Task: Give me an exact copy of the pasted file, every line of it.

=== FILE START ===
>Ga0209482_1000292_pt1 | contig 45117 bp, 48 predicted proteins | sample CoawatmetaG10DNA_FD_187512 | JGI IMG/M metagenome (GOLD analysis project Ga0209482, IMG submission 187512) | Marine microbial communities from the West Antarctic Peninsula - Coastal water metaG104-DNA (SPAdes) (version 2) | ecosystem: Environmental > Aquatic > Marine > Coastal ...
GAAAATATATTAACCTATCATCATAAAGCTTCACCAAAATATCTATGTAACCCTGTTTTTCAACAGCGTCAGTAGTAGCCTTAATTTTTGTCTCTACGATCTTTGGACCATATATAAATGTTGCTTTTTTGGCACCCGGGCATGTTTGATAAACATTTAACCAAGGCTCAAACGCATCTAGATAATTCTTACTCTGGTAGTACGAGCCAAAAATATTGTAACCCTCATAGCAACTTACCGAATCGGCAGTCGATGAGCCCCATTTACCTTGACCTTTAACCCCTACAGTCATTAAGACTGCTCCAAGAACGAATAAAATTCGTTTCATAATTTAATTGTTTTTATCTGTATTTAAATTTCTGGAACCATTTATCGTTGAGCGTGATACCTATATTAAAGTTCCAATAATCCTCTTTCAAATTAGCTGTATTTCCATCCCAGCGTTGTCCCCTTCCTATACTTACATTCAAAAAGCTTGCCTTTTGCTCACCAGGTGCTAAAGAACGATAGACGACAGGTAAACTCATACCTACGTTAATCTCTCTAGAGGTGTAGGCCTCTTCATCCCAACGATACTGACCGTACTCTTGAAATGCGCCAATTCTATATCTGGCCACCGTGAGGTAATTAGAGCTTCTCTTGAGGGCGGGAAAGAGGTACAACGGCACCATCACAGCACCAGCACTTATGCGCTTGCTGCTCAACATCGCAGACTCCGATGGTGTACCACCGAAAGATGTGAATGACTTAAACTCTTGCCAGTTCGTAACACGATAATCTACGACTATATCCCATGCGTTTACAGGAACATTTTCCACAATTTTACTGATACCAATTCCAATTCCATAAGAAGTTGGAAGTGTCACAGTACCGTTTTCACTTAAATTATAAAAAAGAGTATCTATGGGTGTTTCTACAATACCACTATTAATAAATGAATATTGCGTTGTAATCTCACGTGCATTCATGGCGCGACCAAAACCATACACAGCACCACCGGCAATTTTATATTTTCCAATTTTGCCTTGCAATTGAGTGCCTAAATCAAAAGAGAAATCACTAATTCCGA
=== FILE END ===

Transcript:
>Ga0209482_1000292_pt1 | contig 45117 bp, 48 predicted proteins | sample CoawatmetaG10DNA_FD_187512 | JGI IMG/M metagenome (GOLD analysis project Ga0209482, IMG submission 187512) | Marine microbial communities from the West Antarctic Peninsula - Coastal water metaG104-DNA (SPAdes) (version 2) | ecosystem: Environmental > Aquatic > Marine > Coastal ...
GAAAATATATTAACCTATCATCATAAAGCTTCACCAAAATATCTATGTAACCCTGTTTTTCAACAGCGTCAGTAGTAGCCTTAATTTTTGTCTCTACGATCTTTGGACCATATATAAATGTTGCTTTTTTGGCACCCGGGCATGTTTGATAAACATTTAACCAAGGCTCAAACGCATCTAGATAATTCTTACTCTGGTAGTACGAGCCAAAAATATTGTAACCCTCATAGCAACTTACCGAATCGGCAGTCGATGAGCCCCATTTACCTTGACCTTTAACCCCTACAGTCATTAAGACTGCTCCAAGAACGAATAAAATTCGTTTCATAATTTAATTGTTTTTATCTGTATTTAAATTTCTGGAACCATTTATCGTTGAGCGTGATACCTATATTAAAGTTCCAATAATCCTCTTTCAAATTAGCTGTATTTCCATCCCAGCGTTGTCCCCTTCCTATACTTACATTCAAAAAGCTTGCCTTTTGCTCACCAGGTGCTAAAGAACGATAGACGACAGGTAAACTCATACCTACGTTAATCTCTCTAGAGGTGTAGGCCTCTTCATCCCAACGATACTGACCGTACTCTTGAAATGCGCCAATTCTATATCTGGCCACCGTGAGGTAATTAGAGCTTCTCTTGAGGGCGGGAAAGAGGTACAACGGCACCATCACAGCACCAGCACTTATGCGCTTGCTGCTCAACATCGCAGACTCCGATGGTGTACCACCGAAAGATGTGAATGACTTAAACTCTTGCCAGTTCGTAACACGATAATCTACGACTATATCCCATGCGTTTACAGGAACATTTTCCACAATTTTACTGATACCAATTCCAATTCCATAAGAAGTTGGAAGTGTCACAGTACCGTTTTCACTTAAATTATAAAAAAGAGTATCTATGGGTGTTTCTACAATACCACTATTAATAAATGAATATTGCGTTGTAATCTCACGTGCATTCATGGCGCGACCAAAACCATACACAGCACCACCGGCAATTTTATATTTTCCAATTTTGCCTTGCAATTGAGTGCCTAAATCAAAAGAGAAATCACTAATTCCGA